Epoxy, again, will not crack unless the wood it's applied to is allowed to expand and contract under it. Little can withstand the expansion of hardwood. I believe granite used to be split that way. So that's the issue.
     
  11. alan white
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    alan white Senior Member

    PAR has posted while I was writing, but you see he is saying mostly the same thing.
    The most important thing to do is for you to see that your personal experience with epoxy is biased due to some mixing mistake, or because you epoxied over wood that expanded and physically split the surface. No resin could remain sound under such conditions.
     
  12. sdowney717
    Joined: Nov 2010
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    sdowney717 Senior Member

    yes exactly and it is an old wooden boat with lots of structure internal wood and external exposed to heat humidity rain etc...
    No way on the window channels for total encapsulation except if you removed all the interior trim wood, stripped all the finishes inside and outside and did total encapsulation. But you then loose all your nice wood finish inside the boat. Perhaps new construction the wood 'trim' is purely a cosmetic item. On my boat it is part of the structural wood, stained varnished on the inside and painted on the outside of the boards. So I can realistically only entomb one side of the wood. So only the exterior surface could be encapsulated with epoxy. So far using the PL and the Sanitred Permaflex has been a very positive experience results wise. And still have nice interior finishes. I have in the past used some epoxy to varnish wood, but the sun ate the epoxy truned it hazy yellow and it all cracked and the wood turned various colors underneath.

    Colean is a clear polyurethane lasts decades which I considered as a varnish but very very expensive.

    What is especially bad with the epoxy cracking is water then gets in and the wood rots. I had major rot where I epoxied the front windows exterior wood. Water soaked in and I dug out couple inches of rot.
    The inside of the boards had not yet been affected.
    I repaired that mess by mixing PL with sawdust and slathering it into the cleaned out wooden wound. The PL expands and sealed it all where wood siding meets fiberglass deck. Put a piece of cereal bag plastic and a backer board to keep the PL flat staying in place as it sets.
    Then a thin skim coating of PL and paint on top.
    Been solid perfect for about 5 years now outside in the weather. And no peeling paint.
     
  13. PAR
    Joined: Nov 2003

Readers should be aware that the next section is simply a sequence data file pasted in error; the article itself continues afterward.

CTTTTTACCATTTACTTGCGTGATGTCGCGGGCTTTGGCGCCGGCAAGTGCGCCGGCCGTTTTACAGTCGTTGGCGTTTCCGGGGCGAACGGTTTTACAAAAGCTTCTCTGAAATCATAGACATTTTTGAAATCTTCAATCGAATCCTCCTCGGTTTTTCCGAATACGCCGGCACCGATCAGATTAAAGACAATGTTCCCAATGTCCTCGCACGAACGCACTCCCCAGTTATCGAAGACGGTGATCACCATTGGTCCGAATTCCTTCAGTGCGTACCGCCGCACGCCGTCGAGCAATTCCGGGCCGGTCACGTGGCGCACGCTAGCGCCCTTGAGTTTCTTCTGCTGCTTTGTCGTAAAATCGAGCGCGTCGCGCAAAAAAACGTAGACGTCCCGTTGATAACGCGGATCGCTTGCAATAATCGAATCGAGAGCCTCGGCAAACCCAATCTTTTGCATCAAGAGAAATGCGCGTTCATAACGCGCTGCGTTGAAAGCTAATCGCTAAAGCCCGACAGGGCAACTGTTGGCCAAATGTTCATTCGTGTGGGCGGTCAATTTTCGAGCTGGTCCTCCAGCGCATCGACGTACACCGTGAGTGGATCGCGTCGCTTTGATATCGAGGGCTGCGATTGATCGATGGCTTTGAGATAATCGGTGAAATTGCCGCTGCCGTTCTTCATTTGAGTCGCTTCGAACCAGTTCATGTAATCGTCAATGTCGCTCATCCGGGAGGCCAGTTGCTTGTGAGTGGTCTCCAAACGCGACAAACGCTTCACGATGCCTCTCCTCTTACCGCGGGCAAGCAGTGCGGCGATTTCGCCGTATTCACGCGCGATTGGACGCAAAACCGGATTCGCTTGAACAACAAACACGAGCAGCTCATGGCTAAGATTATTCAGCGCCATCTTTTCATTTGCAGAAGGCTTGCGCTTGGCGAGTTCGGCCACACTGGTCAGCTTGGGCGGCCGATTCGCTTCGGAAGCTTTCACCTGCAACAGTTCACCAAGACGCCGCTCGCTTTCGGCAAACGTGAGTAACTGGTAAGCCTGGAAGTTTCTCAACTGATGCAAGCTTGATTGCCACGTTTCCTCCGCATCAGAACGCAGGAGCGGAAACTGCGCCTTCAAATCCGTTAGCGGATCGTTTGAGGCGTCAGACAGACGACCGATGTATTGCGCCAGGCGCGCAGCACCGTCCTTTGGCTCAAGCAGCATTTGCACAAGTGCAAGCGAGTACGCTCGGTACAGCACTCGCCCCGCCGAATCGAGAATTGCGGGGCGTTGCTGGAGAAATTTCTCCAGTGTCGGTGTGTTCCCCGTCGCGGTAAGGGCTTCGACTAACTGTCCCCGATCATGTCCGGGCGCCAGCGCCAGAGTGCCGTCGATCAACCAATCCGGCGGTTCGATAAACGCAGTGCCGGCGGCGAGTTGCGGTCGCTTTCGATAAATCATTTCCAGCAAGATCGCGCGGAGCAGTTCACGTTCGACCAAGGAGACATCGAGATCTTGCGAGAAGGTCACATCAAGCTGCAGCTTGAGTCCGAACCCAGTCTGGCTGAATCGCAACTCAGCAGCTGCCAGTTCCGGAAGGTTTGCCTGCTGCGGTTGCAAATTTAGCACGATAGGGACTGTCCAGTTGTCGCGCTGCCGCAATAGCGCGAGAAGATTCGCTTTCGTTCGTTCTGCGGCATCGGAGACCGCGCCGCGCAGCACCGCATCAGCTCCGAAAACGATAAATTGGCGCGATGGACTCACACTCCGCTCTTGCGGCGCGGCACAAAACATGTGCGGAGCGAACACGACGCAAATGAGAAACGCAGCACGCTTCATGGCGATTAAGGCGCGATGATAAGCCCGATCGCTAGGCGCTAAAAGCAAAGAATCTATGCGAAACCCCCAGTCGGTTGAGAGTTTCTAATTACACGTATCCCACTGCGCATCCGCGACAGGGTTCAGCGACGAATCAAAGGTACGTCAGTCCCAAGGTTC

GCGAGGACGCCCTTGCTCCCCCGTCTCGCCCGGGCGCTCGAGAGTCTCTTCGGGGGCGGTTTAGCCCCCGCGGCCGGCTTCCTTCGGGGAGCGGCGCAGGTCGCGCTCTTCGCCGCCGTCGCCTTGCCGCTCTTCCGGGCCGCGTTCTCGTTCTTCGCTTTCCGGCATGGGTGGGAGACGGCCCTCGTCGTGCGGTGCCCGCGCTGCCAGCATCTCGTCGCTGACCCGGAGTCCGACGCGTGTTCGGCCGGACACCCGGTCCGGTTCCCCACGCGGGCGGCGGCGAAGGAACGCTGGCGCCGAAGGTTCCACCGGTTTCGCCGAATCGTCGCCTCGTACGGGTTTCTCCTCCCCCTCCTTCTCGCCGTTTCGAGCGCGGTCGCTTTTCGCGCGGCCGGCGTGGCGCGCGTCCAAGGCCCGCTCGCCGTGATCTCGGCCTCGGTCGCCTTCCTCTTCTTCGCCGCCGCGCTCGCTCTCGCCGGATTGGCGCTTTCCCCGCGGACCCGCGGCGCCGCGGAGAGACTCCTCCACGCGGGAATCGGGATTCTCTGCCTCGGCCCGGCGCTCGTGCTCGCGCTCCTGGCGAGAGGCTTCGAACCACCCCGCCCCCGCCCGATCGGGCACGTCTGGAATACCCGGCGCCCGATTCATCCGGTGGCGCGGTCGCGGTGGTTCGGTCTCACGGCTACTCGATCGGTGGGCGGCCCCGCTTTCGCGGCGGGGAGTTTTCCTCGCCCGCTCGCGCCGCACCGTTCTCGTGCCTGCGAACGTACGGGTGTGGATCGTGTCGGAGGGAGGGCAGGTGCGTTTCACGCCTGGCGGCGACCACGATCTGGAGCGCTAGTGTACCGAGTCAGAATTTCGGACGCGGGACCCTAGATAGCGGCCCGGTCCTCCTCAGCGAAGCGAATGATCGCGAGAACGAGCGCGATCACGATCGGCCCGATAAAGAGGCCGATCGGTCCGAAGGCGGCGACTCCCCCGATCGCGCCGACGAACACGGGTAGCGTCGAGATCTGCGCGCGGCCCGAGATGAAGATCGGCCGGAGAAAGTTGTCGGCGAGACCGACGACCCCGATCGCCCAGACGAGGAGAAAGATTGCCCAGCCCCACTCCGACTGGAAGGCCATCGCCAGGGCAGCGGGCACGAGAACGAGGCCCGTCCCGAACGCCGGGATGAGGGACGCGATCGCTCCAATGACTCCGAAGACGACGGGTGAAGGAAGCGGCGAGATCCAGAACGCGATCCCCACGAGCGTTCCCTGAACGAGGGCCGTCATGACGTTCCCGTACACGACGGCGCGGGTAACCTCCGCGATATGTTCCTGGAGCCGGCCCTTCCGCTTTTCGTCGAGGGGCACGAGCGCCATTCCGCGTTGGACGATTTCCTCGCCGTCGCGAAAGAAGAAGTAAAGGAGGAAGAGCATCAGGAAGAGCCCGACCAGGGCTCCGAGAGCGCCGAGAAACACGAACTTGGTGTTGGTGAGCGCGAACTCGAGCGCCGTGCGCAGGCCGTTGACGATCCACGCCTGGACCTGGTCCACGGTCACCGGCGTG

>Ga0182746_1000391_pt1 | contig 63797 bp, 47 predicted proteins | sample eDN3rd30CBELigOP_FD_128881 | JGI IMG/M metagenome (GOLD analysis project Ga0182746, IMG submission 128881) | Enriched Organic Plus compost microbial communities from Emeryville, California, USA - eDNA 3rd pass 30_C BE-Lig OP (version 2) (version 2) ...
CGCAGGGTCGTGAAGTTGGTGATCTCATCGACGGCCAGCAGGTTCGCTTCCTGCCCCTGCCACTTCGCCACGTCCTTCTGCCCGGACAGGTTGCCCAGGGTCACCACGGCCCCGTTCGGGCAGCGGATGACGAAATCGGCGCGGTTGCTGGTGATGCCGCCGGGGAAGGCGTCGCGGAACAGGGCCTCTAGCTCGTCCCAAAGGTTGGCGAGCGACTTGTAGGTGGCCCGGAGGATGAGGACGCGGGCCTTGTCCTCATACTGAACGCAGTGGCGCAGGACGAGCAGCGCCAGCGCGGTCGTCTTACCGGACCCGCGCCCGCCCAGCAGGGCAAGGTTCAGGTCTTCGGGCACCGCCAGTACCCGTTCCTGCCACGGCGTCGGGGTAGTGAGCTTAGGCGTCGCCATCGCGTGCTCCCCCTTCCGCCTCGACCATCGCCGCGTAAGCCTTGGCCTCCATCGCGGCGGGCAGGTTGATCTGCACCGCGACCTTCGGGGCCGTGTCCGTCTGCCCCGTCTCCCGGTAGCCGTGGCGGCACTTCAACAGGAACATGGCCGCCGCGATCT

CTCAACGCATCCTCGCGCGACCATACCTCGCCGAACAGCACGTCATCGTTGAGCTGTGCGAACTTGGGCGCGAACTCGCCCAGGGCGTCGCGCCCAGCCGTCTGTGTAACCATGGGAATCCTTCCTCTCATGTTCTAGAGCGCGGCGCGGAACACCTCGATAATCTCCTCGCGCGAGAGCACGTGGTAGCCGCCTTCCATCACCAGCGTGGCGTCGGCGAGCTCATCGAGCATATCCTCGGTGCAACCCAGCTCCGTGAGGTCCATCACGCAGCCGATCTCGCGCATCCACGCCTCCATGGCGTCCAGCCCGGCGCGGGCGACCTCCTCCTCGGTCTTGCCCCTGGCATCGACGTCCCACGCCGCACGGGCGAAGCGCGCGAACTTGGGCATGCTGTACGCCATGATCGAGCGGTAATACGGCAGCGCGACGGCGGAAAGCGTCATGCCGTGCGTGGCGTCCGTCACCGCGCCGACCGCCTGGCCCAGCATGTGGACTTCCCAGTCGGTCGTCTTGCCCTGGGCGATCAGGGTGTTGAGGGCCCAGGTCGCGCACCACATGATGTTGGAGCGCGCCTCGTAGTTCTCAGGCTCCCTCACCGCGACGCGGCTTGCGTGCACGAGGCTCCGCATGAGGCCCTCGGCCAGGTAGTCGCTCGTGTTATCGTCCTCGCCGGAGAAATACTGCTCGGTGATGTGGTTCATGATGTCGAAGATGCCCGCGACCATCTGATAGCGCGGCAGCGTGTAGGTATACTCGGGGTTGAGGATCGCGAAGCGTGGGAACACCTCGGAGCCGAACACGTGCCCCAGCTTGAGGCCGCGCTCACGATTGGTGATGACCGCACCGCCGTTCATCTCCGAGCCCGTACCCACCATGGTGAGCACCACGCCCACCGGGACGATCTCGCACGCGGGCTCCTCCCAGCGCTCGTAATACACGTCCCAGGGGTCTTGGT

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    PAR Yacht Designer/Builder

    The definitions of the words encapsulation and entomb should be self apparent. You haven't done either, by your own admission. If you are unwilling or unable to encapsulate, then epoxy is only useful as an adhesive.
     

  14. sdowney717
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    sdowney717 Senior Member

    you get it!
    yes, not willing to entomb the entire boat in epoxy. So I am using sealers which can flex and expand and stay on the wood and keep out water.
    So using a polyurethane is cheaper for me on this.

    I did entomb the lower hull in sanitred permaflex which I used about 25 gallons of the stuff. that was a bear. Totally removed all underwater planks, re-framed many frames coated pieces separately with permaflex then as a whole which glued the whole bottom together. For seaming I used PL. I used new bronze square drive screws number 12 from McFeeleys. For screw plugs I used PL Premium Construction adhesive.

    I gave up trying to reuse some framing where the screw holes had rotted. I had been drilling and putting in face grain plugs. This worked but simply became too much work. So I started replacing suspect frames.
    a few pics showing the progress
    on right side frames with glued in plugs, all the holes were either plugged or new wood used.
    and frames with holes waiting for plugs. I found I could not trust the old holes to hold even new larger screws.
    [​IMG]
    an inside view
    [​IMG]
    shaft tube lined with liquidtight non metallic conduit, great stuff!
    this tube can flex without cracking. Black PL glued it perfectly.
    I dont recommend the white PL poly for anything. I foud it reacted oddly with the permaflex. hardened white PL softened when topcoated with permaflex into a white grease substance. Stange!
    Glued in with Black PL roof and flashing poly
    [​IMG]

    [​IMG]

    shaky pic but you get the idea. A bronze part sits on top here. I cut this tube flush using a dremel and a belt sander for smoothing flat.
    [​IMG]

    final shot showing accumulation of several layers of permaflex. One thing working upside down is it tends to form drips, they drip on you also when painting this on. As it sets thicker you can sort of smooth it out a little
    [​IMG]